I dunno, its interesting to me, but it isn't something I'd ever do. I guess I just don't get it.
All I can think is it looks like a great way for a horse to knock their hips or back or ribs out of alignment, and put a bunch of stress on the knee and fetlock. I can see a horse injuring their stifle with this exercise as well. I'd rather try something different than lay a horse down and then have to pay for a few $100 sessions with a chiro to put it back together. *shrug*
Can you explain the technique more? Why did you choose this specific exercise? I'm not being rude at all, I just don't get it!
I'm always open to new ideas though. I've heard of this before, but never watched a video like yours.
I don't blame you for being skeptic, I was myself at first. And I assure you this is a LAST resort with Eve...like I said before I've tried traditional JoinUp with her NUMEROUS times but she simply doesn't get it. She sees the round pen as a place to work, not as a place for human and horse to become one. I don't know how else to put it...the round pen to Eve is lunging, not round penning. I suppose I brought that on myself by teaching her to lunge on-line IN the round pen, so that the fence acted as a guide for her. Now even off-line, round penning is lunging.
I do realise the strain this exersize is putting on her joints, I'm definitely not overlooking that. But just like traditional JoinUp, once they understand it, the work beforehand becomes less...after a week or two, I don't plan on laying her down to warm her up before I work with her. Every now and again as a refresher if she gets ornery yes, but I don't want this to be part of our daily routine.
Without traditional JoinUp, I'd done ALOT of groundwork. Lots of desensatizing, lots of leading, lots of ground driving...and it was paying off slowly, but not the same as the other horses I have. At first I thought it was a breed thing, I've never had a draft before and I know they mature physically slower than average horses, thought maybe she's behind mentally too...so we took a couple steps back and went back to ground manners and leading. I'm just sick of her clipping the back of my heels, testing how many extra steps she can get before a stop, and plain out ignoring my request to trot. She had NO respect for me as a human or handler. NONE. I was a fly on the wall and if she *felt* like it, she'd do as I ask.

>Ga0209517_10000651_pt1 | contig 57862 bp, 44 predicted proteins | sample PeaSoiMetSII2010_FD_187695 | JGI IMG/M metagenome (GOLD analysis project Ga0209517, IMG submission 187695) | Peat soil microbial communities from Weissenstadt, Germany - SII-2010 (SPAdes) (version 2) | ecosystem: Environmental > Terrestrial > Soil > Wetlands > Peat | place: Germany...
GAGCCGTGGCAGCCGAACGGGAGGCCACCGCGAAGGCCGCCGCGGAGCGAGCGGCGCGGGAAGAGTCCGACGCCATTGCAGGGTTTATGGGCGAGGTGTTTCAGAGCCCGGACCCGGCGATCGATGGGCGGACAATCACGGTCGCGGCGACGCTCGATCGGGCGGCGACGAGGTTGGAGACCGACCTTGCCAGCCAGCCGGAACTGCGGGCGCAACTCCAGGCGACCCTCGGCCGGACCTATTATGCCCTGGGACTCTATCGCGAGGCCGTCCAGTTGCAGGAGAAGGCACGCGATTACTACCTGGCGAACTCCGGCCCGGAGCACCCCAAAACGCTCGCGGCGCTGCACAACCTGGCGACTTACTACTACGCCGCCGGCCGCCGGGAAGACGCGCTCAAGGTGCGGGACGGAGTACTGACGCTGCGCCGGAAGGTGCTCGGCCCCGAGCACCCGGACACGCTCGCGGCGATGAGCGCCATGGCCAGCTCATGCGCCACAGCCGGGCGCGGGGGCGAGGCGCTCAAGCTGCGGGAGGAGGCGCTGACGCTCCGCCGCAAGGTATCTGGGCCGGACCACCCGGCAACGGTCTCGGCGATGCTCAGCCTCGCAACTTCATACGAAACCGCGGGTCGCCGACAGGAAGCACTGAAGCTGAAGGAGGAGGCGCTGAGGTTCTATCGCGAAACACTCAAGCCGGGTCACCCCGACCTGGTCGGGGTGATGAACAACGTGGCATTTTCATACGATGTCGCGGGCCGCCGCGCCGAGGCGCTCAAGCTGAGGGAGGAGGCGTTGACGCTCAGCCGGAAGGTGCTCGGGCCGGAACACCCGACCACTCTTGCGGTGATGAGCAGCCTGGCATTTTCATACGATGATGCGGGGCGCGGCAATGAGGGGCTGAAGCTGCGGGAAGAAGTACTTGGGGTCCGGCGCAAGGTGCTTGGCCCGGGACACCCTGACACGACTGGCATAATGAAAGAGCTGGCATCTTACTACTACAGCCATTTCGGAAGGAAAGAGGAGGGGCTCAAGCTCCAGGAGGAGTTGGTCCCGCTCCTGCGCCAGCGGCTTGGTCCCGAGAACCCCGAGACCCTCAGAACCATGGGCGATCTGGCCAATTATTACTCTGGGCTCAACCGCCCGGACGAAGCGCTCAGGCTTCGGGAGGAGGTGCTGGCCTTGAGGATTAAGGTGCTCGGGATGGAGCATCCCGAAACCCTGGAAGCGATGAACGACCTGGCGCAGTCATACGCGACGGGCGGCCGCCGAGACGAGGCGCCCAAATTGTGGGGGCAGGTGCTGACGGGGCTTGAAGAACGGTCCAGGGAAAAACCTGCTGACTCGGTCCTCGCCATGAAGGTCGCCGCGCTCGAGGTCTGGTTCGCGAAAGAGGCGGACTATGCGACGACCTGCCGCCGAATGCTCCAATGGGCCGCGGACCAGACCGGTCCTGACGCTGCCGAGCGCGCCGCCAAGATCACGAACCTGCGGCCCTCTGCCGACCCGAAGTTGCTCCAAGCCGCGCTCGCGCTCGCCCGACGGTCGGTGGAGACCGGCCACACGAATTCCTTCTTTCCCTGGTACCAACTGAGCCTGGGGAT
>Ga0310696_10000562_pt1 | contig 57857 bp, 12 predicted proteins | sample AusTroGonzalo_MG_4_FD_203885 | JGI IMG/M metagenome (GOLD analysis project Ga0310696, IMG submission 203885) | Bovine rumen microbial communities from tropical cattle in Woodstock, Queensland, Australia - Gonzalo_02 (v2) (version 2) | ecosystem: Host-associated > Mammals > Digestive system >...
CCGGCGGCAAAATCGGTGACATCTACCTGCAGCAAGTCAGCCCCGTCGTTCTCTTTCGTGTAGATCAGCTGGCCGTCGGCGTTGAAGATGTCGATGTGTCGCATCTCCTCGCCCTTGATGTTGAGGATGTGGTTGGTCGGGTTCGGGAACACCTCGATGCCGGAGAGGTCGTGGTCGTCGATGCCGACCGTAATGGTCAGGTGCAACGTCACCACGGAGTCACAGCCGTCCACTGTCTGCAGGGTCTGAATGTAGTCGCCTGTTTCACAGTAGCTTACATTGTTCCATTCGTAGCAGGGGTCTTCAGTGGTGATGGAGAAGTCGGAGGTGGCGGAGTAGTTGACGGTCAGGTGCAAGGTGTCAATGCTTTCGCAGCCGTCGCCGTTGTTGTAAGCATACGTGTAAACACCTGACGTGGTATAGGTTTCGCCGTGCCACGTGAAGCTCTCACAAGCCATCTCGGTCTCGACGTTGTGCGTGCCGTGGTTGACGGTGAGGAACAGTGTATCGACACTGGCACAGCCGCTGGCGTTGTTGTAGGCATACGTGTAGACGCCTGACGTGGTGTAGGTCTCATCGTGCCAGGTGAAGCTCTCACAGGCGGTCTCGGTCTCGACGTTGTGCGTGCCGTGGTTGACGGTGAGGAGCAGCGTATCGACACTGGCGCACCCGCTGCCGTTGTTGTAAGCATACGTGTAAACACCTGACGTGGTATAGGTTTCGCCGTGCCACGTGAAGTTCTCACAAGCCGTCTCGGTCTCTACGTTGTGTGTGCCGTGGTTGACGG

At this point I tried JoinUp again, thinking maybe it had been enough time since we'd lunged and she'd connect the dots but so such luck. So I started looking into alternative methods. This is when I was told about laying down a horse. I'm very new to it myself so won't be the best at describing it, but I'll give it a go.
From my understanding, you're asking the horse to get into it's most vulnerable position and therefore placing it's trust in you. I'm not FORCING her down, but I'm making laying down the easy option, staying standing harder. When she struggles to stay up, that's the "work" before Joining Up, same as sending them out in a round pen. When she gives and lays down, she's completely relaxed and the fights over - she's Joining Up, same as entering the center of the round pen. I wish I could have a camera in my pocket when I do this because as soon as she goes down, she's licking, chewing, and has her eyes closed, nice deep breathes...she is totally relaxed and has placed her trust in me.
Not sure if that clarified anything for you? I'm sure other members with more experience than I could give you a better definition, but that's my take on it.